In a second poll I conducted in a dream the following evening, I asked whether the public would avoid paying an estate agent commission for negotiating the sale of their property if they possibly could, and 123% answered in the affirmative. Which takes me to the Estate Agents Act 1979. What the Act says along with regulations made under it - the Estate Agents (Provision of Information) Regulations 1991 (SI 1991/859) - is that if you go to an agent with a view to possibly instructing them to offer your property for sale then they must provide you with various prescribed information in writing  which includes the amount of their commission  and when you would become liable to pay it. The information must be given at the time when you and the estate agent commence communication or as soon as reasonably practicable afterwards. But, in any event, the information must be given before you sign up with the agent and become committed to any liability to them.

If the agent fails to give you the necessary written information at all or gives it late then   they cannot recover one new pence of commission from you unless the court gives them permission to do so. The court must dismiss their application for this permission if it considers this is just taking into account the prejudice caused to you by their breach and the degree of culpability for their failure. Even if the court gives the agent permission to sue you it can reduce  the commission or say no commission at all, so as to compensate you for any prejudice you have suffered. If, for example, the agent was acting dishonestly, the delay in giving you the written information was considerable or you reasonably thought the commission rate was less than it turned out to be, then there would be a chance that the agent would end up with no commission or a cut in their commission.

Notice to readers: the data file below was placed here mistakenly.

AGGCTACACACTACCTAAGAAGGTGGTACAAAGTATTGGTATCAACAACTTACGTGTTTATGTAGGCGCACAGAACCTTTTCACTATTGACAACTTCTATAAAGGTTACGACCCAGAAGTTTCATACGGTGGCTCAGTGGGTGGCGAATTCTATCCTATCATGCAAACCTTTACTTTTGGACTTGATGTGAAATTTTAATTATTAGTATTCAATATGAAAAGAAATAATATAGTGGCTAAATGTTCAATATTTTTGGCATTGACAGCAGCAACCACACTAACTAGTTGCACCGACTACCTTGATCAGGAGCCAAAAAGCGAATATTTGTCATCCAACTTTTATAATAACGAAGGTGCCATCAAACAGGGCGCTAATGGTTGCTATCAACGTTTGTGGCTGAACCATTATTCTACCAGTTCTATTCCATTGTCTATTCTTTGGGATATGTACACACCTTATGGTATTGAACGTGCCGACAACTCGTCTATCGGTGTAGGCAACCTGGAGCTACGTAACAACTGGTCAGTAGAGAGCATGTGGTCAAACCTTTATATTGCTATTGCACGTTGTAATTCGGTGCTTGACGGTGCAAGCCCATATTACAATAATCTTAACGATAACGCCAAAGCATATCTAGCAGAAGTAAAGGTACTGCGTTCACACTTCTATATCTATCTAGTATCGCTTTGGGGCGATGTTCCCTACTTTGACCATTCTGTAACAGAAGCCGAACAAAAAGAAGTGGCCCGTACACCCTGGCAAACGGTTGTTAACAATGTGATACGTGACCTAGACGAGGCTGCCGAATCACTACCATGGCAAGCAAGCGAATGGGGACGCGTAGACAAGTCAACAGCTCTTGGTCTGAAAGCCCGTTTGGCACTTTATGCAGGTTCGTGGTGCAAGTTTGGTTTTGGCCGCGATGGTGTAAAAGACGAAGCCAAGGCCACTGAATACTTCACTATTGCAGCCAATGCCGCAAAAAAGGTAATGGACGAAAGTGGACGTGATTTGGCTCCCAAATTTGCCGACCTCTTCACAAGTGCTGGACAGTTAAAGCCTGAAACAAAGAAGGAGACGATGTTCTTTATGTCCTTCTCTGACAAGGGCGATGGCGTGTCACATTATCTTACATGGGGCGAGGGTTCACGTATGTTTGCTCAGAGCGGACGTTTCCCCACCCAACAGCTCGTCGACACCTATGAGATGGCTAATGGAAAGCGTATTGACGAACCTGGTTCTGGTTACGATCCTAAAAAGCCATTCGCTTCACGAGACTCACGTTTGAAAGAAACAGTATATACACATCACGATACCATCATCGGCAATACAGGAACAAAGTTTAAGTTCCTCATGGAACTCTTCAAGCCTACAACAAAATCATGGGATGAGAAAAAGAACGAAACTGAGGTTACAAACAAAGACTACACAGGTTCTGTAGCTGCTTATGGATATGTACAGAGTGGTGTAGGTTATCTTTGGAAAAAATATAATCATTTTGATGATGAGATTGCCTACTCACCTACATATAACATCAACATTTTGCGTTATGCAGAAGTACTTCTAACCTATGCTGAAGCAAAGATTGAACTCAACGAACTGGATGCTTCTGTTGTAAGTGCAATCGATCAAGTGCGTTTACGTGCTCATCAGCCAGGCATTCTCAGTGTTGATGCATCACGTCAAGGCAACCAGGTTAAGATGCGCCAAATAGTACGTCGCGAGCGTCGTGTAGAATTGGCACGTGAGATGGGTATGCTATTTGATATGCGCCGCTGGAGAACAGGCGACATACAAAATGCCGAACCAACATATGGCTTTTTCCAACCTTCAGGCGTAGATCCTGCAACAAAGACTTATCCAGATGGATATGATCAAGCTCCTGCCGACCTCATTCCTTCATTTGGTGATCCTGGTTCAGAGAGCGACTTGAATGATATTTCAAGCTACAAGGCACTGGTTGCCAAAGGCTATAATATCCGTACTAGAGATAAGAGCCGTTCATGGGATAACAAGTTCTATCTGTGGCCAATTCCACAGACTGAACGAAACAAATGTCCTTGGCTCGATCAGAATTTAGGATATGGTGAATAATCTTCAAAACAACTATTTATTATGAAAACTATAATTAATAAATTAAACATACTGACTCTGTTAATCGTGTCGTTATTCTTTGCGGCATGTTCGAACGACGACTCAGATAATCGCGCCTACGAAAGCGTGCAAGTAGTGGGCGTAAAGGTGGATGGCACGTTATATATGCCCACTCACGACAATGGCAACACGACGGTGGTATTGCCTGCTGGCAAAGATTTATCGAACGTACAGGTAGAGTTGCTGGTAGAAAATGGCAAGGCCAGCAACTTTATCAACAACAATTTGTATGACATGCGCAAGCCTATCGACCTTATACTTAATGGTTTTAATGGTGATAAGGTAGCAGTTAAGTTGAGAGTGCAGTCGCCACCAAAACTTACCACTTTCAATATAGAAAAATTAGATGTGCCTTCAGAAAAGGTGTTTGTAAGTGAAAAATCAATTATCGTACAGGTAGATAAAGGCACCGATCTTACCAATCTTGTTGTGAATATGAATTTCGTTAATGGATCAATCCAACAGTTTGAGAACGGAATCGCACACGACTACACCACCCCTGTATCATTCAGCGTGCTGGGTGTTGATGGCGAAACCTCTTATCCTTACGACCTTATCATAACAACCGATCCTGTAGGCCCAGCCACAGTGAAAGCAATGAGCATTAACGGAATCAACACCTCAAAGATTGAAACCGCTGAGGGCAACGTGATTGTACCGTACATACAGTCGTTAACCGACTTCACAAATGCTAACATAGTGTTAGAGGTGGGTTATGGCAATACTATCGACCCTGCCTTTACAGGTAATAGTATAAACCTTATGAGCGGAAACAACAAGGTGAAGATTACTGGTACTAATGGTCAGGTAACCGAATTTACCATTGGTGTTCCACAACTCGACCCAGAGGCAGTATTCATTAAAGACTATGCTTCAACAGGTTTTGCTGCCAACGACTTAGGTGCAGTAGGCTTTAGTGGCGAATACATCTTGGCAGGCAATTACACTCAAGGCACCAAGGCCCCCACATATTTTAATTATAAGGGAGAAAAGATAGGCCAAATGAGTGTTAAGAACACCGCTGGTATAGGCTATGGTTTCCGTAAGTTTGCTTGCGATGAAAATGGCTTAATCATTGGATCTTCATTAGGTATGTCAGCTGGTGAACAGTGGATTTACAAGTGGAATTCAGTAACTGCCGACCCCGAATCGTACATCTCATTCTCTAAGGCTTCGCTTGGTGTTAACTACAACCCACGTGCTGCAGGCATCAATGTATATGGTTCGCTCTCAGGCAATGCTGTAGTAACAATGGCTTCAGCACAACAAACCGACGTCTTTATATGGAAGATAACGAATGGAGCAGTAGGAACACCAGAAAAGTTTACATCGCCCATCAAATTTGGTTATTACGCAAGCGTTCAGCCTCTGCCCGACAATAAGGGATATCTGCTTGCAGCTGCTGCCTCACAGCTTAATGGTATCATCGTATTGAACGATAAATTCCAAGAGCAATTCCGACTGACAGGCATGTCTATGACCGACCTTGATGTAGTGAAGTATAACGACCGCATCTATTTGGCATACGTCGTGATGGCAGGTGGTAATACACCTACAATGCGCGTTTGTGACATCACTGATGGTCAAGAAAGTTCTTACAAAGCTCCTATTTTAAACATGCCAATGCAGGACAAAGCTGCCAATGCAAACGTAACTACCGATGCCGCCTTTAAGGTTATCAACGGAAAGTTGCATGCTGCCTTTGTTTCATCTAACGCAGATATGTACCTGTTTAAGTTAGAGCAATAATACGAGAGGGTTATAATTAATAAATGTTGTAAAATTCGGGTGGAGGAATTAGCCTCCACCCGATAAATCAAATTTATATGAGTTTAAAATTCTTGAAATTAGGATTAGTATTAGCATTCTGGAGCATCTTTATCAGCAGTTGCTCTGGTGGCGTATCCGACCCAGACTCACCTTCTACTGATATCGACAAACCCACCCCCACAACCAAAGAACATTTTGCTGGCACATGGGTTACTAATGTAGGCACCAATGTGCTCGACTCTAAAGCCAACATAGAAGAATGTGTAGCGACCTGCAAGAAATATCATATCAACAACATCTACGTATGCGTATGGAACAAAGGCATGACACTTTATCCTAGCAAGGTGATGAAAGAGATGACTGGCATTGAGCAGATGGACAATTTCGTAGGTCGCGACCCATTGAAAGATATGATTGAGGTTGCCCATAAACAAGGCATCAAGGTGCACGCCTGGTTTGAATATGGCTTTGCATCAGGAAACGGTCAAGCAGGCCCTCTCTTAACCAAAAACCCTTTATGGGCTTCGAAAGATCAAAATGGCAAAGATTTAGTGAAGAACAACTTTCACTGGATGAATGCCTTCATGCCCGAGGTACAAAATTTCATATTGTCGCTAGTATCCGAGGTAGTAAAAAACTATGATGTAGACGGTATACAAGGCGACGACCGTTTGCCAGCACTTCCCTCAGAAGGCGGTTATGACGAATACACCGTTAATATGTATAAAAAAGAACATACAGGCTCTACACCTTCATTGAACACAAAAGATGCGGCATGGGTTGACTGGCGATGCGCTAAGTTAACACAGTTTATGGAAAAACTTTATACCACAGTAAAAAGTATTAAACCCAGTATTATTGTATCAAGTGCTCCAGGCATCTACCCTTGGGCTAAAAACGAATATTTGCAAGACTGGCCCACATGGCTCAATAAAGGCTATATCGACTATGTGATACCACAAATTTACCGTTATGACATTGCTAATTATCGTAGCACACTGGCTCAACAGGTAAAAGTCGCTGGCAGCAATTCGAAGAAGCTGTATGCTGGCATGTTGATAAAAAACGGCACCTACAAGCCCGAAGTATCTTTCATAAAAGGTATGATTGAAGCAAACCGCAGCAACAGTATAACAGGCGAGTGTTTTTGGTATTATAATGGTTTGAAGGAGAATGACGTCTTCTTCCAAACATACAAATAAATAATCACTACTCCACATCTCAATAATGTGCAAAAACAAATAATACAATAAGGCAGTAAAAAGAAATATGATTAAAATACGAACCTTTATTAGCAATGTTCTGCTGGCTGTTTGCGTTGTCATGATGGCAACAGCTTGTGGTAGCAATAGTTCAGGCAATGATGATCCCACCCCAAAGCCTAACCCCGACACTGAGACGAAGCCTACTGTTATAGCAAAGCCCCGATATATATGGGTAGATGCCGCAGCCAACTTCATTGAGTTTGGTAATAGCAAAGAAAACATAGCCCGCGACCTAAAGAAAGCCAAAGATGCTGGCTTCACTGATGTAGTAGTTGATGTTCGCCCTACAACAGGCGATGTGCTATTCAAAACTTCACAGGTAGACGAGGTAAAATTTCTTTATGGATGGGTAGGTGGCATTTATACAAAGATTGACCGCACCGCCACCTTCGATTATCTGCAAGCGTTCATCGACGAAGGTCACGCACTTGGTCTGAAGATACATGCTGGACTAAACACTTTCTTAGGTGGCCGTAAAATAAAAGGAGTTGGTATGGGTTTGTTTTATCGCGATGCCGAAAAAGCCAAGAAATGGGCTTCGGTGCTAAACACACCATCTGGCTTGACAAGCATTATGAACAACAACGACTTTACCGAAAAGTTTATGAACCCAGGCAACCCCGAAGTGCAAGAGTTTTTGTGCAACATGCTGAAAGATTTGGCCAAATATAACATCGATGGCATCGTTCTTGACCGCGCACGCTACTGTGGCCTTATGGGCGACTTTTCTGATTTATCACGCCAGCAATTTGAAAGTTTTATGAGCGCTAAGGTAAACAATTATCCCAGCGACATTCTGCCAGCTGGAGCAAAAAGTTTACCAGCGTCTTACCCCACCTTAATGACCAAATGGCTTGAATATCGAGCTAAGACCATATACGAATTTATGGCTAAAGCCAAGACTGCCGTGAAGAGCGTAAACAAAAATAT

In  a case just before the Supreme Court - Wells v Devani [2019] UKSC 4 - the client and estate agent had agreed over the phone that the client's seven flats should be marketed by the agent and just one week later the agent secured an offer of £2.1 m. The sale went ahead. But it was not until the offer had been accepted that the agent sent the client the necessary information so one week late. The Supreme Court upheld rulings that because of the failure to comply with the law, the agent's commission should be reduced by one-third (£32,900 inclusive of VAT) having regard to the prejudice suffered by the client. The Supreme Court made it clear that there could be cases where the degree of the agent's culpability was so great that the agent would get nothing even if the client had suffered no prejudice. The importance of the 1979 Act should not be under-rated.